Hey guys so in this video we're gonna talk about how current in a wire will produce a magnetic field. Let's check it out. So you may remember that if you have a moving charge, that moving charge will produce a new field away from itself. So let's draw a little charge here, here and it's moving so it's got a v and that charge will produce a magnetic field up here or over here, right. In a number of different places away from itself. So and the magnitude of that magnetic field if you remember is mew not q v sine of theta divided by 4 pi r squared. But this is old news, that's why I said remember, right. And what we wanna talk about now is how just like moving charges will produce a new field well current will also produce a new field because current are just charges moving in a wire, right. So if you have a wire and it's got a current this way I, you can think of it as lots a little q's here that have v's. Right, lots of little q's with v's. That's what current is. So if a q moving with v produces a B field, than an I will also produce a B field. Okay, so current also produce new magnetic fields away from themselves. Okay, so if you have a current, just like up here you have a current I, you're also going to have a magnetic field somewhere over here and any number of distances. The magnitude of that equation looks a little cleaner than this one, a little nicer. It is that B equals mew not I divided by 2 pi r. And this equation is super important, you absolutely have to know this one. Okay. I mean you should know all the equations but this one is really really important, you're gonna see this all the time. I should know that this only works for a very very long wire and in most of the problems you're just going to assume that the little wire is very long even if it's not said, even if it's not stated. If you have a short wire, you're gonna get a different equation than this one, it's a little bit more complicated but most of you are gonna have to deal with that. Remember mew not is a constant and this r over here is a distance, little r is always the distance and never a radius. In fact if you have a wire it would be this right here r. Some people even us a letter d or sometimes a to make this equation. Cool. So that's how you find the magnitude and what about the direction. The direction comes from the right hand rule, and were gonna grab the wire with our thumb in the direction of current and this is pretty consistent with everything we've done so far which is you always want the thumb to be in the direction of the charges. The charges in the direction of which the charges are moving. Well the charges move in the direction of current so you're always gonna wanna use your thumb to point in that direction. Now what's gonna happen is we have a wire and I'm going to grab the wire in the direction right, so if the current is going to the left we're gonna grab it like this, but if the current is going to the right I'm gonna grab the wire like this. And by the way you're always going to use the right hand rule when you have wires. It's always the right hand rule, never the left hand rule because current is by convention positive. Cool. And then if you have 2 fields in the same location, and the fields are going in the same direction, we're going to add the magnetic fields and if they're going opposite directions we're going to subtract. And we'll see this in the second example so we'll get back to that one. In the first example we're just looking for the direction so we're gonna get to use this rule here and I'll show you how it works. So I wanna know what is the direction of the magnetic field produced by current in a very long wire if the current is oriented up. Meaning if you have a wire and the current's up like this, what is the direction of the magnetic field that is produced and what if you have a left current or what if you have it into the page current. Into the page, remember, means that it's going away from you so if you look at your sheet it's going away from you, right. Do it yourself so you follow and that means you're looking at the back of the arrow so you see an x and this is the symbol for into the page. Okay so imagine that this cable is going away from you like this, right, like that. Cool. So what happens with the direction of the magnetic field, well we're gonna grab the wire with my thumb pointing the direction of the current. So if I grab the wire with my thumb up, it's going to look like this, okay. Now this is super important and I'm actually gonna move it here so you can follow a little bit better. So this is super important, here is what we're going to do. This is going up which looks like this, this is the direction of the current so we wanna grab with my right hand always, I'm gonna grab it and then my hand should look like this. Please do this, please do this so that you can see. So what you're gonna do here is notice that my fingers are curling into the page here, into the page here, right. They're going like that direction away from my face into the page and when they come back around they come out of the page on the left side. Okay. So please I'm gonna do this really carefully hopefully you can follow. So into the page here and out of the page. Whenever your thumb is up you're always gonna get that effect. So what does that mean. When you are drawing it. Well what it means is that this is magnetic field anywhere to the right of the cable is gonna be into the page and anywhere here is going to be out of the page. Okay. So you can draw a bunch of little x's and dots. Cool. Now let's do left and I actually want you to do left and just as a hint, the top of the wire will be either an x or a dot and the bottom of the wire will be either an x or a dot. Figure out real quick, pause the video if you have to. Figure out real quick which one you think is which. You're gonna do the same thing I just did. I'm going to assume you paused the video and I'm gonna do it over here. So my thing is gonna be my current and into trhe right, I'm gonna grab it with my right hand which looks like this, right. Notice that my fingers are going into the page up here, and out of the page back here, okay. So what this looks like is what this looks like is into the page here and out of the page here. Cool. You gotta be good at this stuff. What about here, this is into the page so again I think you have a good chance of getting this right so just pause the video give it a shot, I'm gonna do it over here. And this is going into the page which means it's going away from you, right into the page. Please do this, grab like a pen or something and point it at the page which means my hand is gonna grab it like this. I'm actually gonna get rid of the pen, my hand is gonna grab it like this. So you should have your hand where your thumb is going into the page and if you do this, look what's happening with my curved fingers. Is that they're going in a clockwise direction. Trying to get the angle here right, so I'm gonna go in a clockwise direction. Please do this yourself, it looks like you gotta do it to make sure you're getting this right. So that means that actually the direction of the current is going, I'm sorry the direction of the magnetic field is this way. Okay. What if you had, what if you had the current coming out this way. Well obviously if the current flip directions than the magnetic field would flip direction as well. Okay. So in this case you would have your thumb pointing at you and you can't see it from my hand but if you look at your thumb, your hand with your thumb pointing at you like this, right. Looking really silly right now, you're gonna se that B goes counter clockwise. Hopefully you got that. Let's look at example 2 which is a computational example, it says 2 wires are shown below 4 meters away from each other. So this distance here is 4 meters and I wanna know what is the magnitude of the direction of the magnetic field that is produced at the center between the 2. The center between the 2 is somewhere over here, let's call this point p and it is a distance of 2 meters away from both of them and what I wanna know is essentially what is the magnetic field is the point p. I want the magnitude and the direction of the magnetic field. This is really the net magnetic field, that's gonna be a combination of 2 because this guy produces a magnetic field and this guy produces a magnetic field. They both produce a magnetic field there so really this is you could think of this as a net magnetic field so it's gonna be the magnetic field do to the 1st current plus the magnetic field do to the second current. I1 and I2. Except that these guys are going in different directions so they're gonna have different signs, okay. So we'll get to that in a little bit but essentially you're adding it's just that you might be adding a positive to a negative. Cool. So if you look at current 1 over here, it's got a dot so it means it's coming towards you and that means that the now it's coming towards you, current is my thumb towards me which means that the direction of the magnetic field is gonna be counter clockwise, okay so it's gonna create a magnetic field right at that point that's gonna be counter clockwise. So this is gonna be B 1 is counter clockwise and then B 2 is an x so it's going into the page. If it's going into the page it's going to be look at my fingers over here. If it's going into the page it's going to be clockwise. So please do this yourself, clockwise which means it's gonna go in this sort of direction, B 2 is going to be clockwise. They're going opposite directions and what we set up here is that if they're going opposite directions we're gonna subtract them. And that's because you're 1 is, you can think of 1 as being positive the other one is being negative and if you're adding them you have to subtract. So let's calculate B 1 and B 2 and then we'll figure out how to combine B 1 and B 2. So the equation is mew not I and by the way 1 divided by 2 pi r. One cute way to remember this is it spells moi so it's totally silly but B equals moi or if you wanna get fancy and French it's mou which is me I think, I don't know. So moi and maybe by making weird sounds I help you remember these equations, that's worth it. So B equals moi 2 pi r. Mew is 4 pi times 10 to the negative 7, the I if it's B 1 it's I 1 and r 1 so it's 3 amps divided by 2 pi. The distance is not 4, distance from this guy to the middle is 2 so look what's gonna happen here. The 4 cancels here, the pi cancels here so you're left with 3 times 10 to the negative 7 tesla. Because it's a magnetic field. What about this guy. B 2 is moi. Hopefully you don't have to say that out loud like me, people will think you're weird. 4 pi times 10 to the negative 7 the current is 5 divided by 2 pi and the distance is 2. Just plugging in the numbers, same thing happens the 4 cancels the pi cancels and now you're left with 5 times 10 to the negative 7 tesla. Now we want to combine the 2 and this is super important. Up here I wrote that you just add them but I really meant that you combine them okay which means you might have to actually subtract so you can think well B 2, B 2 is this clockwise B 1 is this counter clockwise, B 2 has the bigger magnitude so it wins, right and wins and then now you can just subtract and say B net is gonna be winner minus looser so 5 minus 3, big minus small which is 2. 2 times 10 to the negative 7 tesla and if this is the winning direction that's the final direction you get clockwise. Okay, that's one of the ways you can do this and that's the way I prefer just look at the big, if they're different just look at the big number, subtract the 2. Now another thing you should know is that you can assign a sign to these thing and you may remember from rotation that counter clockwise is actually the positive direction and clockwise is the negative direction so what you could have also have done is you could have said well B 1 means counter clockwise which is positive so it's positive 3 times 10 to the negative 7, B 2 is clockwise which makes it negative 5 times 10 to the negative 7 and then you can actually here just add the 2 and say that the net one is gonna be the addition of the 2. So you have a minus 7 with a plus 3 which gives you minus 2 times 10 to the negative 7 and minus means it is clockwise, okay. So you could have just look at the big one and said big minus small or you could have actually assigned signs to them and than based on right the sign coming from the direction and then the final sign also gives the direction. I wanna show you both because different professors different textbooks different way. Different people just prefer different things and they might understand differently. That's a lot of difference in one sentence. Alright guys, let's keep going.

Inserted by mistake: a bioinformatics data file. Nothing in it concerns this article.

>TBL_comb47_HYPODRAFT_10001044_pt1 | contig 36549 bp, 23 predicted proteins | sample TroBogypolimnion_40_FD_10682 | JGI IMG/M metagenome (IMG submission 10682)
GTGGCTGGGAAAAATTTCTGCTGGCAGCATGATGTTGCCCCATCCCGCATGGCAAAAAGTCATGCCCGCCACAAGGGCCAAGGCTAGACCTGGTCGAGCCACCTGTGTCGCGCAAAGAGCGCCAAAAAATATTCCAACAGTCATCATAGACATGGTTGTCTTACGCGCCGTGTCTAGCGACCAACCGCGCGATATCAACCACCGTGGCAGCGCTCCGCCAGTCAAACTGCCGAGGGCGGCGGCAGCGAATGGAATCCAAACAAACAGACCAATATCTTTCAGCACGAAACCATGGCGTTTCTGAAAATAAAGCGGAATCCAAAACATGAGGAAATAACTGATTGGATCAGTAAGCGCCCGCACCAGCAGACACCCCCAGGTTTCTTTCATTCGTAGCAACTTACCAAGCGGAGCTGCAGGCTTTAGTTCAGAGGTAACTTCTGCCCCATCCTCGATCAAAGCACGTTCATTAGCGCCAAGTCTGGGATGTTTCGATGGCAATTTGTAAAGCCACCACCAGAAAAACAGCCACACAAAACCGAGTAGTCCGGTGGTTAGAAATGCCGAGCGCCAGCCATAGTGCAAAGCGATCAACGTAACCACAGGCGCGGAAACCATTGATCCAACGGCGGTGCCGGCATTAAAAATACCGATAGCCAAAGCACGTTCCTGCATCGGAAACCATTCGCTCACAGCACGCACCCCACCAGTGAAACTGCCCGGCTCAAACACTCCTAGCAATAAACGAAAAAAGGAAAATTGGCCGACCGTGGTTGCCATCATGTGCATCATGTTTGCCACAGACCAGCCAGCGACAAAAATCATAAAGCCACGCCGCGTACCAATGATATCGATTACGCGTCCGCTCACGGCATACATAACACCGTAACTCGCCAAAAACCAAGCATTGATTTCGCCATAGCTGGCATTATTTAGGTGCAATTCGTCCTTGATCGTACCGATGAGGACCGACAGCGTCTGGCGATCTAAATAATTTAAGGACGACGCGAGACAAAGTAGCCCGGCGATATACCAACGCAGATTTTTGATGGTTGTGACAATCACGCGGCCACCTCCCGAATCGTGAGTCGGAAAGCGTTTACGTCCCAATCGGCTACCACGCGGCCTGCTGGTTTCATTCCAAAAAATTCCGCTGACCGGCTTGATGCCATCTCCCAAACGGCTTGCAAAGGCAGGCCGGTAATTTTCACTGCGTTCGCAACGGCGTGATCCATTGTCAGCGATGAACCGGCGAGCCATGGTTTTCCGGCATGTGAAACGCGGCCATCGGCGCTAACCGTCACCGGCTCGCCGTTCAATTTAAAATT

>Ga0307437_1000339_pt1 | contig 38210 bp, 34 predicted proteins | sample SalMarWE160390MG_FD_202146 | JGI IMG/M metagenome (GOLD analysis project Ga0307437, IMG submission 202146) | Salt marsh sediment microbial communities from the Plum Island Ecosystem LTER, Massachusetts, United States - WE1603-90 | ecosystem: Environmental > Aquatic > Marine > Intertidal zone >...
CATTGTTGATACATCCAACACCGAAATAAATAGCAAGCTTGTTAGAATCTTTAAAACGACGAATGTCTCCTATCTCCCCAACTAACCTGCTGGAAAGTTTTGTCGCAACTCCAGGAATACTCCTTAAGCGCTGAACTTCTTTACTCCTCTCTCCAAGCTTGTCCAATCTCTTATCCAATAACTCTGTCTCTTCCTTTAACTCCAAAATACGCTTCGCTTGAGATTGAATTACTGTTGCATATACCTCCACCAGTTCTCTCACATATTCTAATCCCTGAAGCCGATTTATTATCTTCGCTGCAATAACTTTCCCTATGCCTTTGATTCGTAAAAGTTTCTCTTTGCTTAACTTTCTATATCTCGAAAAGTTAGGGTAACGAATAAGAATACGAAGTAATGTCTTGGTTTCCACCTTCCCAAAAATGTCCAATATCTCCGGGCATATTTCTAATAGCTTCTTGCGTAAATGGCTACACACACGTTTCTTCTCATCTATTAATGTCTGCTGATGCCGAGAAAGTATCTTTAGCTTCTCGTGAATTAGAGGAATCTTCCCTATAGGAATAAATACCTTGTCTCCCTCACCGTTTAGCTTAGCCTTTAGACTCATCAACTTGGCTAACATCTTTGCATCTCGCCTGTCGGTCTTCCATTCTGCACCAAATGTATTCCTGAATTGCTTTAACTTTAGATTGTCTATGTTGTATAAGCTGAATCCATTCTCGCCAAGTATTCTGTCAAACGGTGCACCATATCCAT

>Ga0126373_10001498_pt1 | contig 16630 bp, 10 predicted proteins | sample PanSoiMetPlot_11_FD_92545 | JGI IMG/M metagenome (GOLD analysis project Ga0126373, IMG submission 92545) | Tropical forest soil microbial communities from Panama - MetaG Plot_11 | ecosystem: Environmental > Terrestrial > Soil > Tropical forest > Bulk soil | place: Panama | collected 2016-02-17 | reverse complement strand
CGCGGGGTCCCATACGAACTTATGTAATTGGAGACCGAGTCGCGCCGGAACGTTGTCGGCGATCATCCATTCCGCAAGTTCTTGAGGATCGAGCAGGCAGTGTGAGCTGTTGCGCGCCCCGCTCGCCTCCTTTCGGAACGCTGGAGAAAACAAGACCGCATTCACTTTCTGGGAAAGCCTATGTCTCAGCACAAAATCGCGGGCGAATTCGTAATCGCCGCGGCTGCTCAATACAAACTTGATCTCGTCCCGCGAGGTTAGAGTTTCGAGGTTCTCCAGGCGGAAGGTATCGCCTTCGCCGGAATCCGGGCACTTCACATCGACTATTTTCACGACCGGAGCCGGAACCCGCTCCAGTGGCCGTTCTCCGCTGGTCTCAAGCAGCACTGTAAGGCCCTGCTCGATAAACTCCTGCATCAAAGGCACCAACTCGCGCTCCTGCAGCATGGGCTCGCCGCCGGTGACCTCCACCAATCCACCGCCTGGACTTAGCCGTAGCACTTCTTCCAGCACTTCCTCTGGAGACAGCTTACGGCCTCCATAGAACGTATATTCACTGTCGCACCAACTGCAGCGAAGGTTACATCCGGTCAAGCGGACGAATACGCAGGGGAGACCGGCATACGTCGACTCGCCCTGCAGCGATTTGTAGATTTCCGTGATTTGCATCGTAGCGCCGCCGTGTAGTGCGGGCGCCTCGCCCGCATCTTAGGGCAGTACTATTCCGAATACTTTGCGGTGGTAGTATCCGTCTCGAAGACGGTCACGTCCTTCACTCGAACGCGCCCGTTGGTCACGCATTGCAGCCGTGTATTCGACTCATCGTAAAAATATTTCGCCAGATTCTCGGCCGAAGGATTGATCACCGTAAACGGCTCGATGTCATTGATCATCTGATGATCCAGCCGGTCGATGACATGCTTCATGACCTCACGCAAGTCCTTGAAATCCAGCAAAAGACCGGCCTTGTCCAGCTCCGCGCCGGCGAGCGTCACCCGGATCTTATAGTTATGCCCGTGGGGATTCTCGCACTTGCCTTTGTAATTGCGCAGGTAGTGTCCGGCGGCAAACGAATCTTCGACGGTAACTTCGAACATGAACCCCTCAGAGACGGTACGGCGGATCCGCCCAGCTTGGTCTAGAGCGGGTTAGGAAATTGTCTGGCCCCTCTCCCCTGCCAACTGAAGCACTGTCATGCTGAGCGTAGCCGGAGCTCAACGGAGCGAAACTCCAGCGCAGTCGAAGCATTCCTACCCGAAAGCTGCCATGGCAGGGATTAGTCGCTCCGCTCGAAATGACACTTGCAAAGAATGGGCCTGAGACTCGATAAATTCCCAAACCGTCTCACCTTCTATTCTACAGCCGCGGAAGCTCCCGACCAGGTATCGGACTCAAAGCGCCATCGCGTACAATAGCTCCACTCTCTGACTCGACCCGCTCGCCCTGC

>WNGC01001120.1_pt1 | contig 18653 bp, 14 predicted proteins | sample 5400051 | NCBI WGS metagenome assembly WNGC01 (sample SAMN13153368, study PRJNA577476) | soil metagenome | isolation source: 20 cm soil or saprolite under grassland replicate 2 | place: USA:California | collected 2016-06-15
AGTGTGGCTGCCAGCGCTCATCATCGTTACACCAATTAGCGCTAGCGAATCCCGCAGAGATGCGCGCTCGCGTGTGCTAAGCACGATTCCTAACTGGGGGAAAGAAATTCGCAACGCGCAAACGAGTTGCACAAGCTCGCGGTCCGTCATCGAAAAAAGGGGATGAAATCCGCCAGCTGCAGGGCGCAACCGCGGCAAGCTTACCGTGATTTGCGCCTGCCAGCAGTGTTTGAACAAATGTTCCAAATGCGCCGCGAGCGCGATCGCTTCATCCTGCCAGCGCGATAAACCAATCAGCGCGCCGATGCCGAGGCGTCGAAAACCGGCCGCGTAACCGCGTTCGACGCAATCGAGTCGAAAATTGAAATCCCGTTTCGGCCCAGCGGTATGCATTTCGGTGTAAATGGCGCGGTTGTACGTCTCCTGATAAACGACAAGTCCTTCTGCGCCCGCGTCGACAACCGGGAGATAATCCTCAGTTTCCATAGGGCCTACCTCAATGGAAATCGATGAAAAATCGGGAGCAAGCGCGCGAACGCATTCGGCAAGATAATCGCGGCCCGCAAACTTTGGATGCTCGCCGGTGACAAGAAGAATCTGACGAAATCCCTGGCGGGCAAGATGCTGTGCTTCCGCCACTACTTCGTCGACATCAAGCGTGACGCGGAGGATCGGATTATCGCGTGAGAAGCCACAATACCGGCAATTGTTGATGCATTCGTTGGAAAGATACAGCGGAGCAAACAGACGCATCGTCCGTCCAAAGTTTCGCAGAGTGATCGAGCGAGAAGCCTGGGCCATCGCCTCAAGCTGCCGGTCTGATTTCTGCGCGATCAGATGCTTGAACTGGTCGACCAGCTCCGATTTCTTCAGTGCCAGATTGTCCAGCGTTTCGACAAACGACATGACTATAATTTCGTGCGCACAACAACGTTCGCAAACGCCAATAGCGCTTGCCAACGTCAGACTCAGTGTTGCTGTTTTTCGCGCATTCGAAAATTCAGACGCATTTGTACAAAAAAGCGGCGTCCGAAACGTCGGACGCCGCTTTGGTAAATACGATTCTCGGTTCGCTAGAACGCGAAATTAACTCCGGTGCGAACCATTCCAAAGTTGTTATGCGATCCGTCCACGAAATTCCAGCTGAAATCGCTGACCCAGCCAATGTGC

Example #1: Find Field due to Two Perpendicular Currents